Deep-See Cruise Explores the Ocean Twilight Zone

August 06, 2019

Join us aboard the NOAA Ship Henry B. Bigelow as scientists using a new towed instrument called Deep-See reveal new information about this mysterious layer of the ocean

A Lanternfish underwater

A lanternfish collected in the Bigelow's mid-water trawl. Photo: NOAA Fisheries

Deep-See cruise: July 29, 2019

We've worked the kinks out and are starting to settle into a research schedule for studying the deep scattering layers in the mesopelagic zone, or more affectionately, the ocean twilight zone. We have a number of coordinated projects sampling everything from physical oceanography to nutrients to fish and using, I think, every sampling and scientific system on board. This cruise is a collaborative effort between the Northeast Fisheries Science Center, the NOAA Ship Henry B. Bigelow, and the Woods Hole Oceanographic Institution.

Bigelow at dock prior to cruise

Deep-See on the stern of the NOAA Ship Henry B. Bigelow prior to cruise departure. Photo: NOAA Fisheries

The primary tool we're using is "Deep-See," a novel combination of 8 different acoustic systems spanning 1-500 kHz, a variety of cameras (holographic, stereo, video, and still), underwater irradiance, and oceanographic (CTD, transmissivity) instruments, as well as biological sampling systems with pumps and filters for collecting eDNA samples. 

Deep Sea instruments being deployed for testing

Dock trial deployments of Deep-See were conducted to test all the  instruments aboard and the handling system. The towed vehicle is about 16 feet long and weighs about 2,500 pounds. Photo: NOAA Fisheries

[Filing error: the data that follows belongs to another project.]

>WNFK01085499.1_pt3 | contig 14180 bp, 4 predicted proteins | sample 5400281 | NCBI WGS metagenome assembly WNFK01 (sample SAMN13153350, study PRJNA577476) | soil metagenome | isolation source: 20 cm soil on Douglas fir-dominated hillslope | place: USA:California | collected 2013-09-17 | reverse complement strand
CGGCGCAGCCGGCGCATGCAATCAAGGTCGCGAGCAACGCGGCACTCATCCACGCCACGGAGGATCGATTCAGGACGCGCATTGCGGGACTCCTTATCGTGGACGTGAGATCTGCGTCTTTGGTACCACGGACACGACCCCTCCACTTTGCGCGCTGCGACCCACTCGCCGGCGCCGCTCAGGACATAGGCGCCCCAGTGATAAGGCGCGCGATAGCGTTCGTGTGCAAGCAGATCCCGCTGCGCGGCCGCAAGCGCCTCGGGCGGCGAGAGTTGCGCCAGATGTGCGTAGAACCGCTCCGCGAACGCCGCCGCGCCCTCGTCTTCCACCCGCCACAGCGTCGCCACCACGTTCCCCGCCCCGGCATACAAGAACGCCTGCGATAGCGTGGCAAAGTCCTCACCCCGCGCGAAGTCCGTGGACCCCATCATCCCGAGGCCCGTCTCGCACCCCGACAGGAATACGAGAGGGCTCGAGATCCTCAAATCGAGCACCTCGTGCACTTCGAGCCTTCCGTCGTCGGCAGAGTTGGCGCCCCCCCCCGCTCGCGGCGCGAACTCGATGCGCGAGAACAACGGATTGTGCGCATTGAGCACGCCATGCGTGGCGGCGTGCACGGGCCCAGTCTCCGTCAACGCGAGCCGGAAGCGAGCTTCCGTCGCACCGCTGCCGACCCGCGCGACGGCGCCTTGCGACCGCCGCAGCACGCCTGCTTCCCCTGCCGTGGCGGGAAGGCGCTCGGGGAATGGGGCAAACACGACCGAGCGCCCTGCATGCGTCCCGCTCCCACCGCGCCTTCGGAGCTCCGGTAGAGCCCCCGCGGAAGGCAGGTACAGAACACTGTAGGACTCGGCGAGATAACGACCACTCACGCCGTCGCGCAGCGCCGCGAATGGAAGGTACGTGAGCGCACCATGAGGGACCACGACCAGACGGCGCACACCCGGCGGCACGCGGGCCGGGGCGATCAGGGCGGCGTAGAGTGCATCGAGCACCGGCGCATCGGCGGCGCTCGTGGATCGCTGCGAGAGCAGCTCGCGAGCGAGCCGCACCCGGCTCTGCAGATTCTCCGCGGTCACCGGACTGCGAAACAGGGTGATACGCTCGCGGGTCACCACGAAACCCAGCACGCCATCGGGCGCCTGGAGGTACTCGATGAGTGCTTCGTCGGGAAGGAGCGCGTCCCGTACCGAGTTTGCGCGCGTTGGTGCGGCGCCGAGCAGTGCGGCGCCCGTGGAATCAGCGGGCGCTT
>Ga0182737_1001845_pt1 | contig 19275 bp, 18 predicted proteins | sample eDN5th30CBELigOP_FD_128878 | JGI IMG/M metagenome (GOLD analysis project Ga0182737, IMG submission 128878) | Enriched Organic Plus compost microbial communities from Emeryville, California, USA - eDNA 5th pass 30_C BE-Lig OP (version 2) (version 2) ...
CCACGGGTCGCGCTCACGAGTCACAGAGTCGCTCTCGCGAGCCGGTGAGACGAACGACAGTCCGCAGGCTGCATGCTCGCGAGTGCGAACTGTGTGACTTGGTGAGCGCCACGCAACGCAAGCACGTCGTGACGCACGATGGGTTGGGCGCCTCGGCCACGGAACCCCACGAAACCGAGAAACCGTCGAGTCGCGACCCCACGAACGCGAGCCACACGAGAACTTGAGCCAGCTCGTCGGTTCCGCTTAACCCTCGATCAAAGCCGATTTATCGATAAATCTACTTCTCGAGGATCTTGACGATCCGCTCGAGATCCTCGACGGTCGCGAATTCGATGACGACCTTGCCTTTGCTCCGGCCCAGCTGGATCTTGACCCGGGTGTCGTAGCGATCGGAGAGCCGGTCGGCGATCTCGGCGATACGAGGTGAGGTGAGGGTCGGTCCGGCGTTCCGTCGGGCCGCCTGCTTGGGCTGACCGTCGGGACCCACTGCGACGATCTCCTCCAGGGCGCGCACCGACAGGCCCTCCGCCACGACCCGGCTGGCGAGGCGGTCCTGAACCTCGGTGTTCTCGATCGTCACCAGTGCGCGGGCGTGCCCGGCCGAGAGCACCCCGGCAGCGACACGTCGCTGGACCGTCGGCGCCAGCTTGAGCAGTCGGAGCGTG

All are packaged in the Deep-See, a towed vehicle that can be positioned anywhere in the water column to map distributions over large spatial scales, and to image the animals inhabiting the deep-scattering layers at fine resolution.

We're also using MOCNESS nets and mid-water trawls to capture animals. An aquarium in the trawl 's cod end helps minimize damage to animals caught, while stereo cameras in the trawl can photograph the animals in place. This helps provide clearer images for identification.

Zooplankton and fish samples are being processed and flash frozen for genetic workup and diet analyses later. The CTD casts to 1000 meters (roughly 3,300 feet deep) are characterizing oceanographic conditions, and water samples from the Niskin-bottles are being used to investigate the potential of eDNA for detecting organisms from zooplankton to "jellies" to fish.

In-situ water samples and flow-through sea-surface water systems are providing water for an Imaging FlowCytobot which can capture high-resolution images of phytoplankton and microzooplankton. A custom-built Equilibrium Inlet Mass Spectrometer is monitoring oxygen and argon concentrations in the water. 

We're south of the Cape, off the shelf in about 3,000 meters (about 9,850 feet) of water. So far we have been taking advantage of fantastic weather, and Dennis and Ray in the ship's galley have been keeping our bellies happy. Everyone is working together really well to keep the science moving.

Mike Jech
Northeast Fisheries Science Center 
Co-chief Scientist, HB19-07 
Aboard the NOAA Ship Henry B. Bigelow 

Next: Capturing Images in the Deep-See

Last updated by Northeast Fisheries Science Center on August 12, 2019